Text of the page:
If we stop these waves, the moon's orbit could change.

            We will all die because we wanted to create clean energy.

            Let's stop this madness

        • by njh (24312)
          Actually, you can only extra 2/3 of the energy from the wind or water (which led Carnot to his famous cycle).
      • In fact, wind farms do take energy out of the wind. All things being equal, if you build a second wind farm immediately downwind from an existing wind farm, the second one will not generate as much electricity as the first.

        Likewise, wave farms take energy out of waves. Shoreside of a wave farm, wave amplitude will be smaller; the wave farm "stills the waters" to some extent.

        These things do indeed have environmental impact. To name an example that the original poster didn't: the reduced-amplitude waves
    • by Bryansix (761547)
      I'm sure that wind farms do not get even close to making up for the gain in wind because of deforestation due to clear cutting for logging.
    • by FuryG3 (113706)
      Off the top of my head, it seems like the best place to implement these would be in places where you would be artificially altering the coastline anyway. Ports and harbors would be a good example, or the areas surrounding landfills.

      Levees, such as those in New Orleans, are built to keep the harsh waves at bay, and something which absorbed them like this would be extremely beneficial. You're building the levee and disrupting marine life anyway, so you may as well do it in a way which reduces your environme
  • by Lurker2288 (995635) on Friday March 02, 2007 @02:50PM (#18210588)
    So, this whole system is just a series of tubes?
  • The problem I have with wave power is that it takes energy out of the oceanic eco system. What effects is that going to have ten years down the road?
  • No, really. It isn't.
    • Re: (Score:3, Informative)

      by wes33 (698200)
      Orientate \O"ri*en*tate\, v. t. [imp. & p. p. Orientated; p. pr. & vb. n. Orientating.] [From Orient.] [1913 Webster] 1. To place or turn toward the east; to cause to assume an easterly direction, or to veer eastward. [1913 Webster]
      • by BoberFett (127537)
        Perhaps, but find someone who actually uses in that context rather than simply a bastardization of the word 'orientation' instead of using 'orient' as they should.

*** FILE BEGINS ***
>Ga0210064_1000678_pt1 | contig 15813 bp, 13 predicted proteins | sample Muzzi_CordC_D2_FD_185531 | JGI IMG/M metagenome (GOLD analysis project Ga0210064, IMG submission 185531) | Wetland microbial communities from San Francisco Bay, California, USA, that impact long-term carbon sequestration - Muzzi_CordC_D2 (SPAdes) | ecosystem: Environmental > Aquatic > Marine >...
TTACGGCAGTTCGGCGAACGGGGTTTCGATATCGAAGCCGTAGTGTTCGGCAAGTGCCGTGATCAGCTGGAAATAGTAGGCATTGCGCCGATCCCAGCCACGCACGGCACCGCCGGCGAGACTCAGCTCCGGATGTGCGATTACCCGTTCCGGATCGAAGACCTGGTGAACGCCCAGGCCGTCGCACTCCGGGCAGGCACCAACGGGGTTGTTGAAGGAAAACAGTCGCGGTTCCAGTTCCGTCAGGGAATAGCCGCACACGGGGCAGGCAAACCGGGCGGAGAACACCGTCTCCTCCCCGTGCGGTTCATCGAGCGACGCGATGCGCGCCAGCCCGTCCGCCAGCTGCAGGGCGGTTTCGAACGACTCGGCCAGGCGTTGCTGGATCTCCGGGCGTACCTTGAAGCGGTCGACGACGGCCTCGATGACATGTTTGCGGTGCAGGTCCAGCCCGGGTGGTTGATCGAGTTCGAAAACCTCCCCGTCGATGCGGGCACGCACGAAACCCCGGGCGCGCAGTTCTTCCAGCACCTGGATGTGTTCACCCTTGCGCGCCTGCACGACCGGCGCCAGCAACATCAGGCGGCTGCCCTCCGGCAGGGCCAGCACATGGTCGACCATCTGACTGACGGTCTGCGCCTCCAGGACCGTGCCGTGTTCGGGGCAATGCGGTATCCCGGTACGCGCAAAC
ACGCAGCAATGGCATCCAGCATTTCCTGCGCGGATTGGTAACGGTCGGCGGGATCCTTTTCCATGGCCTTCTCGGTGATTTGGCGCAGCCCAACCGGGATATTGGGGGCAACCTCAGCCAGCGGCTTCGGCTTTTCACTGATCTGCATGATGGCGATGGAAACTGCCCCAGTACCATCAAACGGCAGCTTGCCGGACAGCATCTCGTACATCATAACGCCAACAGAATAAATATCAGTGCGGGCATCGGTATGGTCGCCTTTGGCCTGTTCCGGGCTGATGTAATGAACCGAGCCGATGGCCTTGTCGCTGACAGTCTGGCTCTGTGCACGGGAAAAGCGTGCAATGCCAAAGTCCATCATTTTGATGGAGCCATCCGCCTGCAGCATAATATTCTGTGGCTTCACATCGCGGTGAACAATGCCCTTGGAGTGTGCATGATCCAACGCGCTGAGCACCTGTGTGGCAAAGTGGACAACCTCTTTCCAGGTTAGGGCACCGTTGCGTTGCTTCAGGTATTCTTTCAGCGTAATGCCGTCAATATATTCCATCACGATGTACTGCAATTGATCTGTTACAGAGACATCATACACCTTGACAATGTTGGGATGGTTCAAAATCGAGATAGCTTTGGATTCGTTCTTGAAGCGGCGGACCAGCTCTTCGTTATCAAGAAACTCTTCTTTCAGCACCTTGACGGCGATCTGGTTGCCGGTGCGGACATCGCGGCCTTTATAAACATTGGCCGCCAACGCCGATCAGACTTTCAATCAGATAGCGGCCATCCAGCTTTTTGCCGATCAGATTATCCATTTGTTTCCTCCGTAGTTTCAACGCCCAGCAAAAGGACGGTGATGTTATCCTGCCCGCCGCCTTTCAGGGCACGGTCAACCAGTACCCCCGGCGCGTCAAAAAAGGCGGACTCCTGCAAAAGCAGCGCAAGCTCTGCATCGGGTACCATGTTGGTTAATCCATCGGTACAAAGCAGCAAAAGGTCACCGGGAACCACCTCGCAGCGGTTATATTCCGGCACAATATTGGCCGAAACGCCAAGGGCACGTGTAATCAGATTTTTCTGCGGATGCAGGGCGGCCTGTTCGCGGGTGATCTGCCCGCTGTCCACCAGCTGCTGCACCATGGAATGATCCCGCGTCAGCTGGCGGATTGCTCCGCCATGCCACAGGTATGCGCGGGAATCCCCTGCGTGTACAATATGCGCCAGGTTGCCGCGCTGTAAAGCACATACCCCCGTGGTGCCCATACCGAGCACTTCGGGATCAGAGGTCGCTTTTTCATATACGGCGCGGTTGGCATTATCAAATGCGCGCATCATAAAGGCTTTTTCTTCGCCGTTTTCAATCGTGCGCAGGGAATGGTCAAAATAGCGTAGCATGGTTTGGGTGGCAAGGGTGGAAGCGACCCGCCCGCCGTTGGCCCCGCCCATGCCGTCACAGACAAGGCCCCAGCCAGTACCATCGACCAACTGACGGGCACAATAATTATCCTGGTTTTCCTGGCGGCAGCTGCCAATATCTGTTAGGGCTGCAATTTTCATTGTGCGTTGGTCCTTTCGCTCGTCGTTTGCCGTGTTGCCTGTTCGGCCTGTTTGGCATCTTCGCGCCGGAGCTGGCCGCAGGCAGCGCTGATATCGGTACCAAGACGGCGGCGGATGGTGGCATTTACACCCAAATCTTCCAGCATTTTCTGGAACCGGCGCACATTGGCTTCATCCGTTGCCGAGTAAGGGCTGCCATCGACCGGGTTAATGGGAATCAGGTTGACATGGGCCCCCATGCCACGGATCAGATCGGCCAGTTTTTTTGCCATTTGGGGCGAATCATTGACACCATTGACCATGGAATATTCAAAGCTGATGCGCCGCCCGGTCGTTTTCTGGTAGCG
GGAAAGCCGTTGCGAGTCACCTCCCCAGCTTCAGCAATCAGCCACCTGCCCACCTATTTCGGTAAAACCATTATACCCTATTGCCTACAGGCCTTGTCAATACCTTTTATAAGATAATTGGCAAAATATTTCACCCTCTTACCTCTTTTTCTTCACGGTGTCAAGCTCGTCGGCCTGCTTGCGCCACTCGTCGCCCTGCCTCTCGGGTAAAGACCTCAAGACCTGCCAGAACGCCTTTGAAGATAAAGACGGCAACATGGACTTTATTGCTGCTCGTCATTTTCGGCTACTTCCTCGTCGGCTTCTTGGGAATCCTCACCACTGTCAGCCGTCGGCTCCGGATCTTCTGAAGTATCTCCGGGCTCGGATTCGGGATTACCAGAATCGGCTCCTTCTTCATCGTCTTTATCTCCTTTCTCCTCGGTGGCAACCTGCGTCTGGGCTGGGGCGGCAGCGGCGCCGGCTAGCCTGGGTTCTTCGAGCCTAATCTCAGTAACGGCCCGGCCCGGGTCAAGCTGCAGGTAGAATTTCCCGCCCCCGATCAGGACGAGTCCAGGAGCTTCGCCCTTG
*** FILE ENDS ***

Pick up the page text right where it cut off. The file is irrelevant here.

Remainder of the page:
• find someone who actually uses in that context rather than simply a bastardization of the word 'orientation' instead of using 'orient' as they should.

          That's a bit like saying 'petrol' is a bastardised version of 'gas.' I was always taught to 'orientate' my map. Makes more sense than 'Orient' your map, because then 'Orientation' should be 'Oriention.' Similar word to 'rotate,' you don't just 'rote.' I'm surprised you're getting so upset about this, must be a UK English v US English thing.

    • "Orientate" isn't a word
      Actually, it is.
      • by arodland (127775)
        Yeah, I know it is. And it's even considered somewhat acceptable. But it's still an ignorant backformation, and there's no reason to use it when "orient" exists. You don't invent verbs "accusate", "affirmate", "causate", "compilate", "damnate", "deportate", or "exclamate" (to pick a few nonexistent words from the dictionary), why "orientate"?
  • Some offshore oil platforms (that aren't foundations on the seafloor) use hydraulic feedback lifters to rock their bottoms against the rising waves, keeping their platforms level even in heavy seas. Is there a version of that system which can power itself from the energy coming from those waves. Maybe with a little power against friction to keep the seesaw net action balanced.

    Is there a cheap system (<$100K) I could use for a floating home of my own, even if I have to invent the feedback power system mys
  • by Bertie (87778) on Friday March 02, 2007 @03:30PM (#18211110)
    There are plans afoot to harness the ridiculously powerful tides of Strangford Lough in Northern Ireland, and build a turbine of similar generating power to this contraption. The tide there sometimes moves as fast as you can jog.Here's a BBC report [bbc.co.uk] on it.
  • I like this kind of technology. With the right engineering, I don't imagine fishies are going to get hurt. They're usually smart enough to swim around things.

    I like metaphor. --The Celts are the first to benefit from 'Wave' energy, eh?

    Interesting.


    -FL

"Why can't we ever attempt to solve a problem in this country without having a 'War' on it?" -- Rich Thomson, talk.politics.misc